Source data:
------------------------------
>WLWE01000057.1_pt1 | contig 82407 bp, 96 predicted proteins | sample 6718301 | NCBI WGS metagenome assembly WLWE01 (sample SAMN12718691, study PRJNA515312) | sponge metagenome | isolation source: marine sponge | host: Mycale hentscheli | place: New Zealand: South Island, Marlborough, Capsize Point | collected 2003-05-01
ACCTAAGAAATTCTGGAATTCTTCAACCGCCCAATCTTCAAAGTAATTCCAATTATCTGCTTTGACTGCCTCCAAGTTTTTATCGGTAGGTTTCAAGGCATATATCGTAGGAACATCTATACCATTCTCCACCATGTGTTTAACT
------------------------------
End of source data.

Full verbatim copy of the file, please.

>WLWE01000057.1_pt1 | contig 82407 bp, 96 predicted proteins | sample 6718301 | NCBI WGS metagenome assembly WLWE01 (sample SAMN12718691, study PRJNA515312) | sponge metagenome | isolation source: marine sponge | host: Mycale hentscheli | place: New Zealand: South Island, Marlborough, Capsize Point | collected 2003-05-01
ACCTAAGAAATTCTGGAATTCTTCAACCGCCCAATCTTCAAAGTAATTCCAATTATCTGCTTTGACTGCCTCCAAGTTTTTATCGGTAGGTTTCAAGGCATATATCGTAGGAACATCTATACCATTCTCCACCATGTGTTTAACT